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When was the last time you contemplated a Pythagorean theorem—or any other high school math concept, for that matter? We’re the first to admit that when it comes to helping our kids with homework, time has dulled our ability to recall arcane concepts—particularly in math and science—and has basically rendered us useless as homework helpers.
Add the challenges of remote learning and students are facing more pressure to figure out answers and concepts on their own, without the help of study groups or as much face-time with teachers.
Enter: the peer-to-peer learning platform, Brainly. While there are dozens of pay-based tutoring platforms, like Chegg and Preply, Brainly differs in that it is largely free (there is a free option and a $24 annual ad-free option) and rather than connecting students with teachers and tutors, it connects them with other learners as they hash out answers in a message board format.
While Brainly has been around since 2009 it—not surprisingly—experienced a 75% surge of growth in 2020. It now has over 350 million users and recently got an $80 million infusion of funding to help the company grow even more.
The concept of an online-peer-to-peer learning platform piqued our interest, so we—along with a couple of teachers—dove in to see just how useful Brainly is and if it’s your child’s answer to remote-learning woes.
What is Brainly?
Brainly is, essentially, a crowd-sourcing platform where users can post questions regarding their homework and get answers from anonymous users. Geared towards middle, high school, and college students, it’s a peer-to-peer crowdsourcing information site that functions similarly to Quora: A homework or test question is posed and other members can offer answers. Simple as that.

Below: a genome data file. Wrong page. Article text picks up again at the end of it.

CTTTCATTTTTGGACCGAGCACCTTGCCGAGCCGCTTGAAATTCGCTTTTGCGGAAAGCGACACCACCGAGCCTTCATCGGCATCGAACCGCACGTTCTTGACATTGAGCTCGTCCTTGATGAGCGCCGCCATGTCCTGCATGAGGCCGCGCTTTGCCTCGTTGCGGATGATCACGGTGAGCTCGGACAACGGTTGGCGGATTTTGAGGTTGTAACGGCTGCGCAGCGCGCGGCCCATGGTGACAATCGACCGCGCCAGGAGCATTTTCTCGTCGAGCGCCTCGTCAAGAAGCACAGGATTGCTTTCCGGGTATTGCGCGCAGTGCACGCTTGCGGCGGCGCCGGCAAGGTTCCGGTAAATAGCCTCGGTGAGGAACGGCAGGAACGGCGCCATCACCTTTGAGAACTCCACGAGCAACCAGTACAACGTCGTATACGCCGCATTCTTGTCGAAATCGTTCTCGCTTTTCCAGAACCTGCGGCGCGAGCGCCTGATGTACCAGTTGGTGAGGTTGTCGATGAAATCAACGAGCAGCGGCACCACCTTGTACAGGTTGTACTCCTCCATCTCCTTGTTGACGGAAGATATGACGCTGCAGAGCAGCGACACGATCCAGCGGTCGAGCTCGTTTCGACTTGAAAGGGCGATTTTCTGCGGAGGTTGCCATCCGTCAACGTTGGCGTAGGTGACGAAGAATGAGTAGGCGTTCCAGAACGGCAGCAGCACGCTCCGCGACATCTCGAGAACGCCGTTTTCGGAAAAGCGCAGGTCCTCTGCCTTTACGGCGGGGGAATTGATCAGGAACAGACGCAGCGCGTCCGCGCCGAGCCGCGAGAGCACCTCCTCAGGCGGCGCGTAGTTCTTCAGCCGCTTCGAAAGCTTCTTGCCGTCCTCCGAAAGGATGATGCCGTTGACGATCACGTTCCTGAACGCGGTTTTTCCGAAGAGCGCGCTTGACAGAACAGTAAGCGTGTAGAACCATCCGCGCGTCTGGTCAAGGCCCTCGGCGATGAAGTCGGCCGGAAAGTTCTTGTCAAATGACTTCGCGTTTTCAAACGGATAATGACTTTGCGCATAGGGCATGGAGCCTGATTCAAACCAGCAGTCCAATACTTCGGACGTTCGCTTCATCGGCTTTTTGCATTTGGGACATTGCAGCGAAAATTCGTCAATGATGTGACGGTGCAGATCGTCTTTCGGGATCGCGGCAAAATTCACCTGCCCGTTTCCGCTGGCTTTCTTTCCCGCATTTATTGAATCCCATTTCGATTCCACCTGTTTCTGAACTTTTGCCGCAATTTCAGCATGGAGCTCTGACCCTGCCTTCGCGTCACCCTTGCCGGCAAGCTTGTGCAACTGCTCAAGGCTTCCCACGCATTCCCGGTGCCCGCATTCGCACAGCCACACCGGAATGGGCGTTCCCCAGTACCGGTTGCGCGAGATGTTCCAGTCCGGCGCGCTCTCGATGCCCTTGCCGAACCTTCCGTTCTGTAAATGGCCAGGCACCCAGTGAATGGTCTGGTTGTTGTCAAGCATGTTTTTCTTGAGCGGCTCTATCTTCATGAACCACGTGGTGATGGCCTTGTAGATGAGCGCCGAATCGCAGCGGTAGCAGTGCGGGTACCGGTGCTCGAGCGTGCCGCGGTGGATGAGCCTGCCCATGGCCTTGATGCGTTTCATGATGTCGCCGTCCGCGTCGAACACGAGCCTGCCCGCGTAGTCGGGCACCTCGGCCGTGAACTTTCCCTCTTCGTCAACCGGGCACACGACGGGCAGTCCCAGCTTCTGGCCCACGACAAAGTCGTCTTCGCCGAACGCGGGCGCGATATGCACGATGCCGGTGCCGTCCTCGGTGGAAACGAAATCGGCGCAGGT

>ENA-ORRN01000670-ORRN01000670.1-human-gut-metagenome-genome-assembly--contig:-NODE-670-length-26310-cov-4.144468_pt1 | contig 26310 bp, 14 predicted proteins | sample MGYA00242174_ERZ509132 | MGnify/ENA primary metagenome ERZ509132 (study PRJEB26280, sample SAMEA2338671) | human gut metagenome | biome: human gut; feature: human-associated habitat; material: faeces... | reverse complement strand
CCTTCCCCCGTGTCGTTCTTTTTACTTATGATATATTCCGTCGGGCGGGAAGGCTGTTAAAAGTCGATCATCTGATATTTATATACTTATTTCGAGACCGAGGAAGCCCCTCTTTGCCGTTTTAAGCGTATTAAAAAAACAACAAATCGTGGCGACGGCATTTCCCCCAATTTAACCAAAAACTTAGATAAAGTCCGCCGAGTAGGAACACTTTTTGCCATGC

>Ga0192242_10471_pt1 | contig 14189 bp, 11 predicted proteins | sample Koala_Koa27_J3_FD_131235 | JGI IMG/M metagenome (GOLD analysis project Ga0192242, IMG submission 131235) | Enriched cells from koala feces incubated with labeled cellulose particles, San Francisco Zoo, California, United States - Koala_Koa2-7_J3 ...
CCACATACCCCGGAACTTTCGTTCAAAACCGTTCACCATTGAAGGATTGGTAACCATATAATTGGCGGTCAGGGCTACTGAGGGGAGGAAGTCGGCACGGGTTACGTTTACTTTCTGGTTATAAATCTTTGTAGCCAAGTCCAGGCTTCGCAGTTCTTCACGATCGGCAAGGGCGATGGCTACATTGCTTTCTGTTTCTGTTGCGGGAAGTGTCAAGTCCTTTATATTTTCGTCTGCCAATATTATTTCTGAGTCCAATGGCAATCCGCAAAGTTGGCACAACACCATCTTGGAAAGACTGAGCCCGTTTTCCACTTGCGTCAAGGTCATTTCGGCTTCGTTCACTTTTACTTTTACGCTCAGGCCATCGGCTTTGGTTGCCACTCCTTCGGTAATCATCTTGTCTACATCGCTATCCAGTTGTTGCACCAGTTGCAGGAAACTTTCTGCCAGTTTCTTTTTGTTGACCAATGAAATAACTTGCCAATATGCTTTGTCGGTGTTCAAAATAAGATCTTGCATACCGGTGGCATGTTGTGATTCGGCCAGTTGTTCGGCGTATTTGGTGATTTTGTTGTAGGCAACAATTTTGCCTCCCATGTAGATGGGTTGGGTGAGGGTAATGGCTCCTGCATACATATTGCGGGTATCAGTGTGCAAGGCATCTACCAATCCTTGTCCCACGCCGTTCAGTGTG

The site offers help in a wide breadth of subjects including math, physics, advanced placement, SAT help, foreign languages, medicine, and law. Brainly is moderated by a team of volunteers that are peer users as well as teachers, and it operates on an honor code that prohibits plagiarism and stipulates that users only post content from textbooks or course materials with explicit permission from teachers.
What we thought of Brainly
We spent a week using Brainly and solicited input from a high school history teacher and Advanced Placement facilitator, a college physics professor, and a high school freshman. Here is what we thought.
Overall, it’s pretty easy to get started on Brainly. It’s a rapid sign-up process and, if you’re looking for answers for something specific, the search function is simple to use and gives instant gratification. We also like that you can quickly scan for verified answers, which have been vetted by Brainly expert volunteers and are determined to be correct and accurate. In terms of posting questions, it’s as easy as posting on Twitter and Facebook; you can add files for easy uploads from worksheets.